The extremely small size of the Church in Belarus poses many social challenges for Latter-day Saints. Members complain of severely limited opportunities to marry within the Church, resulting in some marrying outside the Church only to become inactive. Other members never marry due to limited dating opportunities within LDS social circles. These conditions pose challenges for youth born into the Church who have limited opportunities to socialize with fellow members. Some Belarusian members have become inactive due to social problems, such as becoming offended by another member.

Societal and cultural conditions present significant challenges for conducting LDS missionary activity. Over half a century of communism has resulted in many becoming nonreligious. Independence from the Soviet Union has rekindled traditional ties between Belarusians and the Belarusian Orthodox Church, reducing the receptivity of many religiously-interested individuals to nontraditional religious groups such as the LDS Church. Divorce rates are high, resulting in few full-member families that join the Church and challenges instilling the importance of the family unit in LDS theology. Smoking and alcohol use rates number among the highest in the world, resulting in challenges for investigators and new members to totally abstain from these substances to live in accordance with LDS teachings.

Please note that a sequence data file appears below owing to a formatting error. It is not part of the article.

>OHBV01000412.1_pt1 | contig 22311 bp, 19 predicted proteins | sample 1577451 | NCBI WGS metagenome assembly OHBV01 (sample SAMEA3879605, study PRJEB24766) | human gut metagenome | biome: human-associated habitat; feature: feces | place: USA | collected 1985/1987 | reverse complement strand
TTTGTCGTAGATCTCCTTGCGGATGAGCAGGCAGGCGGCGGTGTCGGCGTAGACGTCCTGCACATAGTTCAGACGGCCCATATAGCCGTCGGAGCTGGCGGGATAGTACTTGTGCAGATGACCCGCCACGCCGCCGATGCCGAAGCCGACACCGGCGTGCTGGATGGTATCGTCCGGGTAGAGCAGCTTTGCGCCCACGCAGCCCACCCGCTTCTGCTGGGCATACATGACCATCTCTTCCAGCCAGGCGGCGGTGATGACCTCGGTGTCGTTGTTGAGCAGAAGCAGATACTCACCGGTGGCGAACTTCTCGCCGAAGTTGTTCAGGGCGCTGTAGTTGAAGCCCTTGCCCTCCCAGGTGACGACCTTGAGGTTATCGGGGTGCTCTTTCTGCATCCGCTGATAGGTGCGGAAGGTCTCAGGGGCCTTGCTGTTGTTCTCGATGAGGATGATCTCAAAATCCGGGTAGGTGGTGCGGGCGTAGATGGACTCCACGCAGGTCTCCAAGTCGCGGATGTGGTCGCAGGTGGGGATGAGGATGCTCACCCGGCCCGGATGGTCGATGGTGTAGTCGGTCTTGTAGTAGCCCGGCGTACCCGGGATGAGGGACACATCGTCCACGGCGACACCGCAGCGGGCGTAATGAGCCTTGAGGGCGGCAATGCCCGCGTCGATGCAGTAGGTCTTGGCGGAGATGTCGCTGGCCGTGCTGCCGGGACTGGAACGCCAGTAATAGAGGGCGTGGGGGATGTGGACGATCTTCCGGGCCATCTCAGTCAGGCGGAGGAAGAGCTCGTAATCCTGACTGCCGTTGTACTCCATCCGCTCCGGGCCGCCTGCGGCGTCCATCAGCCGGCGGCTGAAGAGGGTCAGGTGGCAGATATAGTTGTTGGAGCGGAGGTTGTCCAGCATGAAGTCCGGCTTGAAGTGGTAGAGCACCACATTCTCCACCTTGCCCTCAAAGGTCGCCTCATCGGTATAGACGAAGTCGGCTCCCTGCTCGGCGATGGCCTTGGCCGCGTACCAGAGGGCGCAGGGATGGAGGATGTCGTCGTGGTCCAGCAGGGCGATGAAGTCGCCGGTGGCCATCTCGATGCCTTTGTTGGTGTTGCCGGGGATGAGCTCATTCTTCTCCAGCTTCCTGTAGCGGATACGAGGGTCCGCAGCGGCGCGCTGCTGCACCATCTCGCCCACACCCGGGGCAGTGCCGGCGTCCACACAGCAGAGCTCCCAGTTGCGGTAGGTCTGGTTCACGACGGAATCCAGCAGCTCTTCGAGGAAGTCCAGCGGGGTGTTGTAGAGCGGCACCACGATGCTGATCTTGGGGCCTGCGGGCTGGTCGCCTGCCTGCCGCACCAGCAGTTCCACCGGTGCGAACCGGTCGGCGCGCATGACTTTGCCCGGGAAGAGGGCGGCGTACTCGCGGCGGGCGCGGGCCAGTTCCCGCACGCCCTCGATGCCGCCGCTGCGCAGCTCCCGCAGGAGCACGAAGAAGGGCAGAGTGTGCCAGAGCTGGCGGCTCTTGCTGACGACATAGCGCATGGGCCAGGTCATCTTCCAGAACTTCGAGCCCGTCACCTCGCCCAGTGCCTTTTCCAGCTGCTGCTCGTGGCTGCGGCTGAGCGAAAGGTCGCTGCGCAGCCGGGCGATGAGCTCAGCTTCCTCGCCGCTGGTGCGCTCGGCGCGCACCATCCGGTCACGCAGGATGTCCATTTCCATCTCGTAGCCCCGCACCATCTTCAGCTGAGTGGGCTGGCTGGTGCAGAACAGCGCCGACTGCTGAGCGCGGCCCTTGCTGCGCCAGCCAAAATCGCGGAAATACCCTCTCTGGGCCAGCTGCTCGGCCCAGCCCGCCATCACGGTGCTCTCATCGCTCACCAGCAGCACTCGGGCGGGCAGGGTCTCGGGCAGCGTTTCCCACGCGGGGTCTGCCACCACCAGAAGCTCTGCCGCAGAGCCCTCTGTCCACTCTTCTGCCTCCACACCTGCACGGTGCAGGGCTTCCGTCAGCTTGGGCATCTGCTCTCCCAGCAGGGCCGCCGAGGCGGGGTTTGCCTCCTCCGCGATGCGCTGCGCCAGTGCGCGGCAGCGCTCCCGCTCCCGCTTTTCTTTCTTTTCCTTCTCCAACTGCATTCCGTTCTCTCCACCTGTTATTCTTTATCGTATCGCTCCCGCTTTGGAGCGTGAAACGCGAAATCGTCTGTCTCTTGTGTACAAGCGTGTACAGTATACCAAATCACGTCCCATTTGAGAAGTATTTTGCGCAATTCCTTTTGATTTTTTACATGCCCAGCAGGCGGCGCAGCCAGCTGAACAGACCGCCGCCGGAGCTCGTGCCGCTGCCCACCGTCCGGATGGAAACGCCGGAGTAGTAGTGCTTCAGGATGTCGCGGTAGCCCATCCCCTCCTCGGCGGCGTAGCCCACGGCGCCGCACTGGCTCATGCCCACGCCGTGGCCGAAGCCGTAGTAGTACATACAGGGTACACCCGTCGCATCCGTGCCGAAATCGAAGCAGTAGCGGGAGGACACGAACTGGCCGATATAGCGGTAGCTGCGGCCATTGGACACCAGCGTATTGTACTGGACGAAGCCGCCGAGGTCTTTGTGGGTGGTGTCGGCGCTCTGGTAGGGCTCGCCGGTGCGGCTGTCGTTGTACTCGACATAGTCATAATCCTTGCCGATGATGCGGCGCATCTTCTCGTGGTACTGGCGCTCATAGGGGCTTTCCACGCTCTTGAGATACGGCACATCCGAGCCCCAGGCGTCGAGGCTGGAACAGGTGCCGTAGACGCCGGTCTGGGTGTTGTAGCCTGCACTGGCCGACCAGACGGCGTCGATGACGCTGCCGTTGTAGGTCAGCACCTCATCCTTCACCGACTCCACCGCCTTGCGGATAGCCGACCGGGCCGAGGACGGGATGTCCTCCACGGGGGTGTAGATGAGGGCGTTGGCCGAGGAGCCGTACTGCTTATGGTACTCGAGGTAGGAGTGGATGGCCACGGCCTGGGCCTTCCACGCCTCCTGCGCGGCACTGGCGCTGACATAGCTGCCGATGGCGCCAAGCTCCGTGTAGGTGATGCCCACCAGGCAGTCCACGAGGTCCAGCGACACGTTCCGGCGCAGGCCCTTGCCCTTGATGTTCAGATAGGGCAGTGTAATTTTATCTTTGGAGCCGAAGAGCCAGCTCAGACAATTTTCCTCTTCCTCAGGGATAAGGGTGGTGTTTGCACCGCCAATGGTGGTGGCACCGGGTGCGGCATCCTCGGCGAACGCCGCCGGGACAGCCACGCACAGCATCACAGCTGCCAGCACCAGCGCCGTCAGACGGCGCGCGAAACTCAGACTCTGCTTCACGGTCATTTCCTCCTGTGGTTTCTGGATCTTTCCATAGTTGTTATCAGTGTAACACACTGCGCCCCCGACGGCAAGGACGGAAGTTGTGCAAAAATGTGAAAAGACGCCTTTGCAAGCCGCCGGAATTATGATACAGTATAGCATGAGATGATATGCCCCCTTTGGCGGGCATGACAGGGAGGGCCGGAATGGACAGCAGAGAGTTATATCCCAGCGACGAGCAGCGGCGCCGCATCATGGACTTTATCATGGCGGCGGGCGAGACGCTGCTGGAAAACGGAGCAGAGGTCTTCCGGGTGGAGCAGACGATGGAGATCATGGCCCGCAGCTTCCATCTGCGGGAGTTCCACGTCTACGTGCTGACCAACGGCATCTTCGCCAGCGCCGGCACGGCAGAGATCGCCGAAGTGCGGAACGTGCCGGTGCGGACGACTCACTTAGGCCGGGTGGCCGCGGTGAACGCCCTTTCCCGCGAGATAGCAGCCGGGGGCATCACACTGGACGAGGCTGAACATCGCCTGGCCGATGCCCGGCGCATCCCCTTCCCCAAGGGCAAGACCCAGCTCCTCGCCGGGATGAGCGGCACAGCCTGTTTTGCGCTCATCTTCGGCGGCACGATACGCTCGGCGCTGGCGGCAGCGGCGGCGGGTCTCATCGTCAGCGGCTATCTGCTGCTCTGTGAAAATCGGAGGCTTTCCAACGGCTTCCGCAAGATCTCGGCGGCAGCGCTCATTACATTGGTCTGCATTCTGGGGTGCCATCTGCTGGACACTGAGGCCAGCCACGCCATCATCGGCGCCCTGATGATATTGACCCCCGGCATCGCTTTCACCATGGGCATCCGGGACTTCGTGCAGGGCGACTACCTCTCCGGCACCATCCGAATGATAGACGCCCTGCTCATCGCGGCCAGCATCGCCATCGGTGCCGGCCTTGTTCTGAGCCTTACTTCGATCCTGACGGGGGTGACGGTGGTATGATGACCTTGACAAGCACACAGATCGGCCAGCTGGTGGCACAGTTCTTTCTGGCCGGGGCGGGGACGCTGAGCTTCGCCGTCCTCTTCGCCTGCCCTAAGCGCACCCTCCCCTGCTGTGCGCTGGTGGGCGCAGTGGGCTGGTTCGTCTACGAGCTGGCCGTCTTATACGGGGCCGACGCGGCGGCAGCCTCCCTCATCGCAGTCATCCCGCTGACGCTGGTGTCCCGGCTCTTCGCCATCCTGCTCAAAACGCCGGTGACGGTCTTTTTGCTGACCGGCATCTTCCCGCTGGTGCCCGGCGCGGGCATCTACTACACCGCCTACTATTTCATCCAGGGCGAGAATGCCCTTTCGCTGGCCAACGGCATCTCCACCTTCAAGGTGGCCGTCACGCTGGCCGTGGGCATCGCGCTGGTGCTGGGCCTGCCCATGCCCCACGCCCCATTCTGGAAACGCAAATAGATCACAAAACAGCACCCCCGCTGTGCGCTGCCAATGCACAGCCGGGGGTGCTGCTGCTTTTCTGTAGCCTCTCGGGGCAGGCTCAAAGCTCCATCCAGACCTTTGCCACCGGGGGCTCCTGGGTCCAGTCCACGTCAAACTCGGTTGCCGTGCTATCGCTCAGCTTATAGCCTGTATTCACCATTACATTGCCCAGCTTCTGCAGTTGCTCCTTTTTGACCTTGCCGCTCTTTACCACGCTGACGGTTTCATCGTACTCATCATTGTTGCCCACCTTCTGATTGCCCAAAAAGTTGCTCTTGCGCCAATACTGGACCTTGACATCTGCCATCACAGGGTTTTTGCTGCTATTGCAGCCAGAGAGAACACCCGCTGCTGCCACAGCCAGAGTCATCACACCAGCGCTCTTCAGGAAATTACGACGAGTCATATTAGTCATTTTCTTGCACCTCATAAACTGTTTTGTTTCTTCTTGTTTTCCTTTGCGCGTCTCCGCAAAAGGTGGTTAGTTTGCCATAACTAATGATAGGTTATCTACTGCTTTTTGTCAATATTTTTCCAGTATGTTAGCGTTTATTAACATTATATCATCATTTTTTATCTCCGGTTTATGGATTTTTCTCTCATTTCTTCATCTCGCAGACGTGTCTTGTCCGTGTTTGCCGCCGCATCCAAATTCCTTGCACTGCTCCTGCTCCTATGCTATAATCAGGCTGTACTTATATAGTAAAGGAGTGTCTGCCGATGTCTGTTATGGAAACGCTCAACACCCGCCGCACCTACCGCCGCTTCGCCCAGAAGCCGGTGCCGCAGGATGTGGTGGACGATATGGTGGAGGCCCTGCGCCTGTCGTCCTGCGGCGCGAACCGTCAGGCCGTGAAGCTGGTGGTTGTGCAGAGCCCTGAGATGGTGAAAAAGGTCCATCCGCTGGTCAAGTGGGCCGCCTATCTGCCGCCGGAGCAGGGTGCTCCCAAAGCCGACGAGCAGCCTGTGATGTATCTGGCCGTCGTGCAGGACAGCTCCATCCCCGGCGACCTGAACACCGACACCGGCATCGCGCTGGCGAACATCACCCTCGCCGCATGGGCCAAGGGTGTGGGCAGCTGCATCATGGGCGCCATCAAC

The Church does not publish information regarding the location of its meetinghouses in Belarus. Consequently some members may have the false impression that the Church maintains no presence in the country as no information regarding the Church's presence has been officially published within the past decade other than announcements regarding changes in mission boundaries or international church callings that include Belarus. Members and investigators may have challenges locating the Church due to the lack of contact information available online.

Comparative Growth